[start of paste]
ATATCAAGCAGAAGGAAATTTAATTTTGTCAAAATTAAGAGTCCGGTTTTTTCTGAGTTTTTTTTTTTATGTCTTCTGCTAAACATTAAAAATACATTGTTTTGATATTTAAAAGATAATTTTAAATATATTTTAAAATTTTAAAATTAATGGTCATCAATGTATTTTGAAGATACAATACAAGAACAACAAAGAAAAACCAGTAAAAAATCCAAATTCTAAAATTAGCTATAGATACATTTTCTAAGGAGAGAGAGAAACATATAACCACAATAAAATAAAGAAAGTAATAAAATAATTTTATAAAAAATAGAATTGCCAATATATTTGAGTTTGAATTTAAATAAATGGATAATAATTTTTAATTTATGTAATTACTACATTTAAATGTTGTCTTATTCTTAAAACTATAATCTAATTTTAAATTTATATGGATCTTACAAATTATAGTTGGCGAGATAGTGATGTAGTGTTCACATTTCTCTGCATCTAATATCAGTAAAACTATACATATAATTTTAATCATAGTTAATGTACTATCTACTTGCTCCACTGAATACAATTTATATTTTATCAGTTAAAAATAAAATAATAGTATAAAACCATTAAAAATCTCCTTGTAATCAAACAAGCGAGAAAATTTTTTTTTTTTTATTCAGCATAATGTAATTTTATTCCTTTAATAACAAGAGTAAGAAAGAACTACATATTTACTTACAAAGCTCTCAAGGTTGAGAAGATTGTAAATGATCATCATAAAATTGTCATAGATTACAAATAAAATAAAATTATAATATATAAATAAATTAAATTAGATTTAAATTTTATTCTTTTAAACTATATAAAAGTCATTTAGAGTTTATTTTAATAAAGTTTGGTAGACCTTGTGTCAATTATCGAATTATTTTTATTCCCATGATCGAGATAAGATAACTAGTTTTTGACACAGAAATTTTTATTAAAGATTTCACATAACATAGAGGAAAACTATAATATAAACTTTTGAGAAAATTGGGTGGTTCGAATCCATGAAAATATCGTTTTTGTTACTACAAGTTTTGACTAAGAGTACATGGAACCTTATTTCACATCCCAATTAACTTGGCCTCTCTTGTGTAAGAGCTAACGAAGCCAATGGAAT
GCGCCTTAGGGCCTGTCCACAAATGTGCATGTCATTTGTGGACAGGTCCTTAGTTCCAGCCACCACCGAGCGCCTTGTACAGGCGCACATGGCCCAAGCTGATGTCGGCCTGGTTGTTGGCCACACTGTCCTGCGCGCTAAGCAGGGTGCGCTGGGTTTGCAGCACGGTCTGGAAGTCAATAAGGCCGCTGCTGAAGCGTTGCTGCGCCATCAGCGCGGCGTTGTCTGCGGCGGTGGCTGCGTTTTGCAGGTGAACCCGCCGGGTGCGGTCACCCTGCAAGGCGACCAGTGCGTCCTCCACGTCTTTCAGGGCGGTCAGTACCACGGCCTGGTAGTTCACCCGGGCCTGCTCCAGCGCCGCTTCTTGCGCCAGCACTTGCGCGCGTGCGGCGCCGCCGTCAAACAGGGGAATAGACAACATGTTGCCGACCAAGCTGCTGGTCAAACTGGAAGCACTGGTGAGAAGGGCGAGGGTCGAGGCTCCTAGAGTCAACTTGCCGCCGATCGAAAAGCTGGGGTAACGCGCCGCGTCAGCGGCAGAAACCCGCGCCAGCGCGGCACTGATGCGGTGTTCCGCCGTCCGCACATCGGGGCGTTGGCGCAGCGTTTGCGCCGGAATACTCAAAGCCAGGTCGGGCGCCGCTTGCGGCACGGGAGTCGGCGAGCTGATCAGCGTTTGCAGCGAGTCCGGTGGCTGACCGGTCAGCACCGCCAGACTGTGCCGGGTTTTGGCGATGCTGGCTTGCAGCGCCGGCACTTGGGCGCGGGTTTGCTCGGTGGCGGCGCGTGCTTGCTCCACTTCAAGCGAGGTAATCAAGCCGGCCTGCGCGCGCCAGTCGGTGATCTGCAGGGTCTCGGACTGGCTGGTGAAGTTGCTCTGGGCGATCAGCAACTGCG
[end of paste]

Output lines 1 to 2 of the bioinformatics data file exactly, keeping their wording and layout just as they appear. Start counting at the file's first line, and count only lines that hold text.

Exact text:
ATATCAAGCAGAAGGAAATTTAATTTTGTCAAAATTAAGAGTCCGGTTTTTTCTGAGTTTTTTTTTTTATGTCTTCTGCTAAACATTAAAAATACATTGTTTTGATATTTAAAAGATAATTTTAAATATATTTTAAAATTTTAAAATTAATGGTCATCAATGTATTTTGAAGATACAATACAAGAACAACAAAGAAAAACCAGTAAAAAATCCAAATTCTAAAATTAGCTATAGATACATTTTCTAAGGAGAGAGAGAAACATATAACCACAATAAAATAAAGAAAGTAATAAAATAATTTTATAAAAAATAGAATTGCCAATATATTTGAGTTTGAATTTAAATAAATGGATAATAATTTTTAATTTATGTAATTACTACATTTAAATGTTGTCTTATTCTTAAAACTATAATCTAATTTTAAATTTATATGGATCTTACAAATTATAGTTGGCGAGATAGTGATGTAGTGTTCACATTTCTCTGCATCTAATATCAGTAAAACTATACATATAATTTTAATCATAGTTAATGTACTATCTACTTGCTCCACTGAATACAATTTATATTTTATCAGTTAAAAATAAAATAATAGTATAAAACCATTAAAAATCTCCTTGTAATCAAACAAGCGAGAAAATTTTTTTTTTTTTATTCAGCATAATGTAATTTTATTCCTTTAATAACAAGAGTAAGAAAGAACTACATATTTACTTACAAAGCTCTCAAGGTTGAGAAGATTGTAAATGATCATCATAAAATTGTCATAGATTACAAATAAAATAAAATTATAATATATAAATAAATTAAATTAGATTTAAATTTTATTCTTTTAAACTATATAAAAGTCATTTAGAGTTTATTTTAATAAAGTTTGGTAGACCTTGTGTCAATTATCGAATTATTTTTATTCCCATGATCGAGATAAGATAACTAGTTTTTGACACAGAAATTTTTATTAAAGATTTCACATAACATAGAGGAAAACTATAATATAAACTTTTGAGAAAATTGGGTGGTTCGAATCCATGAAAATATCGTTTTTGTTACTACAAGTTTTGACTAAGAGTACATGGAACCTTATTTCACATCCCAATTAACTTGGCCTCTCTTGTGTAAGAGCTAACGAAGCCAATGGAAT
GCGCCTTAGGGCCTGTCCACAAATGTGCATGTCATTTGTGGACAGGTCCTTAGTTCCAGCCACCACCGAGCGCCTTGTACAGGCGCACATGGCCCAAGCTGATGTCGGCCTGGTTGTTGGCCACACTGTCCTGCGCGCTAAGCAGGGTGCGCTGGGTTTGCAGCACGGTCTGGAAGTCAATAAGGCCGCTGCTGAAGCGTTGCTGCGCCATCAGCGCGGCGTTGTCTGCGGCGGTGGCTGCGTTTTGCAGGTGAACCCGCCGGGTGCGGTCACCCTGCAAGGCGACCAGTGCGTCCTCCACGTCTTTCAGGGCGGTCAGTACCACGGCCTGGTAGTTCACCCGGGCCTGCTCCAGCGCCGCTTCTTGCGCCAGCACTTGCGCGCGTGCGGCGCCGCCGTCAAACAGGGGAATAGACAACATGTTGCCGACCAAGCTGCTGGTCAAACTGGAAGCACTGGTGAGAAGGGCGAGGGTCGAGGCTCCTAGAGTCAACTTGCCGCCGATCGAAAAGCTGGGGTAACGCGCCGCGTCAGCGGCAGAAACCCGCGCCAGCGCGGCACTGATGCGGTGTTCCGCCGTCCGCACATCGGGGCGTTGGCGCAGCGTTTGCGCCGGAATACTCAAAGCCAGGTCGGGCGCCGCTTGCGGCACGGGAGTCGGCGAGCTGATCAGCGTTTGCAGCGAGTCCGGTGGCTGACCGGTCAGCACCGCCAGACTGTGCCGGGTTTTGGCGATGCTGGCTTGCAGCGCCGGCACTTGGGCGCGGGTTTGCTCGGTGGCGGCGCGTGCTTGCTCCACTTCAAGCGAGGTAATCAAGCCGGCCTGCGCGCGCCAGTCGGTGATCTGCAGGGTCTCGGACTGGCTGGTGAAGTTGCTCTGGGCGATCAGCAACTGCG